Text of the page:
The year is 2020, and the world is changing. As Black Lives Matter protests sweep the country, photographers have an opportunity — and responsibility — to encapsulate this pivotal moment and amplify the message being sent. However, exercising safety and discretion is more important than ever in today’s tumultuous environment. Here are a few tips, techniques and considerations to effectively capture the current social movement — and to protect yourself and others while doing so. 


Don’t Be a Spectator

Photographers often find themselves on the sidelines, but today especially, many have instead found themselves front and center of the fight against racial injustice. Being part of a cause affords a level of empathy and camaraderie that will inevitably come through in your photography. 

If your intention in attending a protest is not to participate but merely to snap a few pics for social media, you may want to reconsider. Not only are your photos likely to come off as inauthentic, but this is a time for people to voice their grief and frustration — not spectatorship. A recent Wired article on protest photography safety tips suggests first asking yourself, “Would you still want to go protest if you left your phone and camera at home?”

Women’s Rights © John Ripton


Take Adequate Safety Measures to Protect Yourself and Others

Today’s fight for social justice comes at a time when we are simultaneously fighting a highly infectious viral pandemic. Although evidence has shown that outdoor transmission of the coronavirus is less likely than in confined spaces, it is nonetheless essential to wear a mask or face covering and practice social distancing. 

© Michael Navarro via unsplash

Besides protecting yourself and others against the pandemic, there are a number of other safety precautions to consider while in a protest, march or demonstration. These include:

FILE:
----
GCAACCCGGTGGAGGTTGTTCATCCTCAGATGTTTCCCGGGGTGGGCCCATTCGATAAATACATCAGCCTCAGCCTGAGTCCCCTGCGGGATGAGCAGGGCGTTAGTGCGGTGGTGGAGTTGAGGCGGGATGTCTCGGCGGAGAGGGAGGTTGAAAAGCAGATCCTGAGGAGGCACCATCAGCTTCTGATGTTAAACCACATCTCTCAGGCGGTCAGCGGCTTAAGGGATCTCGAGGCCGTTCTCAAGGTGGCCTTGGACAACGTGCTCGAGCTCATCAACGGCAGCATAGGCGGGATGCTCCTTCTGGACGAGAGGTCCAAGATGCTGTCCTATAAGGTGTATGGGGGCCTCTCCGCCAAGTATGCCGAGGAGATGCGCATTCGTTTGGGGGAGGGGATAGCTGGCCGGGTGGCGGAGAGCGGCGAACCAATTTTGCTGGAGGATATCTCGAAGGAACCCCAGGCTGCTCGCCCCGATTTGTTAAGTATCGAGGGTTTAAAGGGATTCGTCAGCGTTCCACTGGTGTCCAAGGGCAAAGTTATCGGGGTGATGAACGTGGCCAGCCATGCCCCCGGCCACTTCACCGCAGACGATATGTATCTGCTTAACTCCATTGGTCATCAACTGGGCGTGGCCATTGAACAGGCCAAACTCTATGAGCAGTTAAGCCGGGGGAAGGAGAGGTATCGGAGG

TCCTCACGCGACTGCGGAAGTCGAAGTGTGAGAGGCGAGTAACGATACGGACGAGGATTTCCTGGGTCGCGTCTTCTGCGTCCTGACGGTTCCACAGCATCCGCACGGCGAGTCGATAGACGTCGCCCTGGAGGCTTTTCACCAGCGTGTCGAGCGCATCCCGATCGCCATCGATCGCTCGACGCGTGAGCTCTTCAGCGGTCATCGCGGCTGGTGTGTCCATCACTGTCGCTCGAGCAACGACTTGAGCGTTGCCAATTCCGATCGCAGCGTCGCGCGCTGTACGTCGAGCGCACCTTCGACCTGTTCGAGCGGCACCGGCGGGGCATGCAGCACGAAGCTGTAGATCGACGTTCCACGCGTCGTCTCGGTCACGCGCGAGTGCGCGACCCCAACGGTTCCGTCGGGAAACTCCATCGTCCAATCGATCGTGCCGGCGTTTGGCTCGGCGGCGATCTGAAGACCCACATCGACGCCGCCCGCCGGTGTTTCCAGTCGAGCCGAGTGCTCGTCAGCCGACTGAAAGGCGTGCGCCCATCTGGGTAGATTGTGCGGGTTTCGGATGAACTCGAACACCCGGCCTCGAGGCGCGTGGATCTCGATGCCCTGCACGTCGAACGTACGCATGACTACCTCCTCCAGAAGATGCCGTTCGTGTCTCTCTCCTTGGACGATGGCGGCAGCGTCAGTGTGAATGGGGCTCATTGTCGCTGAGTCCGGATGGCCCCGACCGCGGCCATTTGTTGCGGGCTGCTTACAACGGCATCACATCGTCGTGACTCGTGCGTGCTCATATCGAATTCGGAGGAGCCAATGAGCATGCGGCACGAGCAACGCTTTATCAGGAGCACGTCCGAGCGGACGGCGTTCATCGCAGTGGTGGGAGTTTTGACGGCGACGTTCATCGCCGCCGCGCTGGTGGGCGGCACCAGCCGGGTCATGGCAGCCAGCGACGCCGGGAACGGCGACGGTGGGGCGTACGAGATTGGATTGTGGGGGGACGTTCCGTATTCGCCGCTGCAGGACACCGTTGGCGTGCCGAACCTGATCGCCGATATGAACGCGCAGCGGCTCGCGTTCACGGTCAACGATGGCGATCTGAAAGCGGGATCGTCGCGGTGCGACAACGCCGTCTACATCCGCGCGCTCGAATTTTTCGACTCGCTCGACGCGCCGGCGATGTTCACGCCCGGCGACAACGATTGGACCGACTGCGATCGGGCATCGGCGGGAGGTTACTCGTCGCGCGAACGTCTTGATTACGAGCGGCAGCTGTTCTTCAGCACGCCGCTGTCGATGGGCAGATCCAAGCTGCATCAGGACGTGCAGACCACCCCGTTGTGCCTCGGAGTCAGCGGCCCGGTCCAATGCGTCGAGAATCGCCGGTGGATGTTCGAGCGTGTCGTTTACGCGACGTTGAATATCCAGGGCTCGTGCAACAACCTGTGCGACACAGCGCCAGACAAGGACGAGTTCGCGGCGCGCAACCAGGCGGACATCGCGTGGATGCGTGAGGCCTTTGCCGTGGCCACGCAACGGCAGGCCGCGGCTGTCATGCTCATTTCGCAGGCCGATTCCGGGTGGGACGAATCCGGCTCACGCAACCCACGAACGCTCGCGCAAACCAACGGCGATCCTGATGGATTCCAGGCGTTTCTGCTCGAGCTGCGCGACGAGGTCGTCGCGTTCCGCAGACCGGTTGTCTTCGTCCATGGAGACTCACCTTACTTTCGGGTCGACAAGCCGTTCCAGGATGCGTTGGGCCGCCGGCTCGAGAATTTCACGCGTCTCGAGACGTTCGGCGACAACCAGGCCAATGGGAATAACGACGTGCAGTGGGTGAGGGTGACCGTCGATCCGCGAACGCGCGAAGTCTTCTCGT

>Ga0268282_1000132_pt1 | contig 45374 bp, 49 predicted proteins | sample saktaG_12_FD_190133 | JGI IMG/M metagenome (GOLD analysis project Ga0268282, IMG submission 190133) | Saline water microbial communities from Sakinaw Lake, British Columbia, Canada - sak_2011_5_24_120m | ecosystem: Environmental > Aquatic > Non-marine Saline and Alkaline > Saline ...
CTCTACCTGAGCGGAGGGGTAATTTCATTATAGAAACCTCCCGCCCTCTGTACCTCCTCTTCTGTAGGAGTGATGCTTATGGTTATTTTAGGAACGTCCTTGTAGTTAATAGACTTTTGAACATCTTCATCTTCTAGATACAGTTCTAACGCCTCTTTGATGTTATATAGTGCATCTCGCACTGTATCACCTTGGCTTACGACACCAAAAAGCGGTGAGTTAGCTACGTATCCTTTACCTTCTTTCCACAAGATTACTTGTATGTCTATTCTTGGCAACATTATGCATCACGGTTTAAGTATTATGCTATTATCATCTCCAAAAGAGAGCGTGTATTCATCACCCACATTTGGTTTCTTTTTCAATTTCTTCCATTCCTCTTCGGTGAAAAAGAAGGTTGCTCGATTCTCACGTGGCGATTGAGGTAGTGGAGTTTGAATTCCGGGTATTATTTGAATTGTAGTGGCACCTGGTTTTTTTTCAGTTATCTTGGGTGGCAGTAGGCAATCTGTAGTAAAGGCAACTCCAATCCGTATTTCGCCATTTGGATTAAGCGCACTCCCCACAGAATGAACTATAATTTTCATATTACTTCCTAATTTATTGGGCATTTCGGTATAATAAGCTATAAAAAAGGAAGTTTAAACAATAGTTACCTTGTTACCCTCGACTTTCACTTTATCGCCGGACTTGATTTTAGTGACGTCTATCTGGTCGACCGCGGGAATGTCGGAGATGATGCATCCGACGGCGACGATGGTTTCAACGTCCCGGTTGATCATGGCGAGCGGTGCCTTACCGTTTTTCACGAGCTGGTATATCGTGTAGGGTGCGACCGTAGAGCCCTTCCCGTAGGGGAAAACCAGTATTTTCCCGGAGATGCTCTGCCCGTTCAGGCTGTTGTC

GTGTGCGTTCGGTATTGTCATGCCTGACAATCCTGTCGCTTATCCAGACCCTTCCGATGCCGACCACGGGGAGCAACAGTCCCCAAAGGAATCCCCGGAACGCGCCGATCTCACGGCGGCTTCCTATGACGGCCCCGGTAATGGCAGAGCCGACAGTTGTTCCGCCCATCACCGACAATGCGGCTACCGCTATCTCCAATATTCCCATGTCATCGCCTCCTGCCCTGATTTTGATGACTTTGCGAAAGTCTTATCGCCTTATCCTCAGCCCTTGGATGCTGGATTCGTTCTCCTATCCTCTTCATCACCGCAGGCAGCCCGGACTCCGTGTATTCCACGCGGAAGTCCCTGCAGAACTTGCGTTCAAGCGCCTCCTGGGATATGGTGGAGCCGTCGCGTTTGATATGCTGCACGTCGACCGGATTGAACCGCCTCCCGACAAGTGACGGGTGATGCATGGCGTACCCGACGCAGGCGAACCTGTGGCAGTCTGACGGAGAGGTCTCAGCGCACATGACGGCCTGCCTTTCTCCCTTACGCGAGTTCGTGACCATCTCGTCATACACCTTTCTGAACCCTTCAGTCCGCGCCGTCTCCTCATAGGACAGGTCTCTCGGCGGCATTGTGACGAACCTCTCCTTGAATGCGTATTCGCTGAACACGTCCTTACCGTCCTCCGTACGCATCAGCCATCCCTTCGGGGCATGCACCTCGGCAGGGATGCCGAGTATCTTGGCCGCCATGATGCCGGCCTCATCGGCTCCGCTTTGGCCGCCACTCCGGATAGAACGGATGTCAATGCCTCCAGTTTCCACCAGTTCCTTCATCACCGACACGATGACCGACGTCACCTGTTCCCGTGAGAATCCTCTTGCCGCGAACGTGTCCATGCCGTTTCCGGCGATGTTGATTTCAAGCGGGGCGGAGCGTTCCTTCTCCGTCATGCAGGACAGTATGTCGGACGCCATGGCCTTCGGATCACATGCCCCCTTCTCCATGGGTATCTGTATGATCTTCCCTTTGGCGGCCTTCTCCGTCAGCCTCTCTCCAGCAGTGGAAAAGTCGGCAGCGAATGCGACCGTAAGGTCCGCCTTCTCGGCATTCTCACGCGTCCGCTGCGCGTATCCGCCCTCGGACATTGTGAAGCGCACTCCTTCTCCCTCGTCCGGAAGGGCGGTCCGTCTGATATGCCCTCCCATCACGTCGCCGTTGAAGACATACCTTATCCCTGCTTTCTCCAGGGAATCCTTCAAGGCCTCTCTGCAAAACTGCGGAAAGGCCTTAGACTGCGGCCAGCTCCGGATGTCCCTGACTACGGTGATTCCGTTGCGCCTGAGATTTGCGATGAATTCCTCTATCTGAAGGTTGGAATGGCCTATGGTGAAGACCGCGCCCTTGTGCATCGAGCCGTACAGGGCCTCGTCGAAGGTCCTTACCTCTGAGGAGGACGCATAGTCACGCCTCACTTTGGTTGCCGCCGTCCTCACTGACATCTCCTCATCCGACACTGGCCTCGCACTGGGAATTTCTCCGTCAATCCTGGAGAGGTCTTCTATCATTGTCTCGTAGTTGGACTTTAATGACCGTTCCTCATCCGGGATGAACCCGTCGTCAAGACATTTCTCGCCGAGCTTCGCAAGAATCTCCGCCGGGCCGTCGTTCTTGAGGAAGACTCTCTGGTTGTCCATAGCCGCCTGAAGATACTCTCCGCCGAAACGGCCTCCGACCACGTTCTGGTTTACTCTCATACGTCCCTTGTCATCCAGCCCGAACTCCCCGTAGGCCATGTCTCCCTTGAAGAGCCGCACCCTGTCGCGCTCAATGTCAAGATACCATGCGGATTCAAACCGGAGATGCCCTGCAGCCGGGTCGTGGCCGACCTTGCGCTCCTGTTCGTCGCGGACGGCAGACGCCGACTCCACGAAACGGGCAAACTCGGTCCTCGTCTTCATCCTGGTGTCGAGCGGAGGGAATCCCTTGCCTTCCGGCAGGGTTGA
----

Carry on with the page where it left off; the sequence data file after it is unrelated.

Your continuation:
• Know what to wear and what to bring, and try to keep camera gear to a minimum.
  • Don’t act on impulse. If you’re in a march, or any large gathering for that matter, avoid stopping dead in your tracks to try to snap a photo. Instead, move out of the way and take a moment to properly set up the shot. This will likely yield a better photo while helping to keep things copacetic.
  • Maintain acute awareness of your surroundings. While photographers are accustomed to this to some degree, protests can escalate quickly, and so it is imperative to remain alert and to know your rights should things take a turn and/or you find yourself confronted by police.
  • Consider the safety of others. Be incredibly careful about photographing people’s faces and other distinguishing features. Additionally, think about what you’re going to with the photos you take — e.g., post to social media — and whether doing so could potentially cause someone harm.


Exercise Empathy & Discretion

In order to effectively capture the world in which we live, and in order to be part of the solution to the systemic injustices that so many face, we must be able to truly step outside of ourselves. 

SOLITARY STRIKER, c. 1935 © Irving Kaufman

This is always an important element of photography — seeing the world through the eyes of others is key to creating powerful art that connects with people. But today more than ever, this is a consideration that must go beyond the camera lens. For instance, try to put yourself in the position of others before you approach them — asking yourself how, if you were that person, you would react to a request for a photo op. 

Empathy can go a long way in breaking down barriers, and while we certainly have a long way to go, let’s make sure that as photographers, we’re helping to move things in the right direction.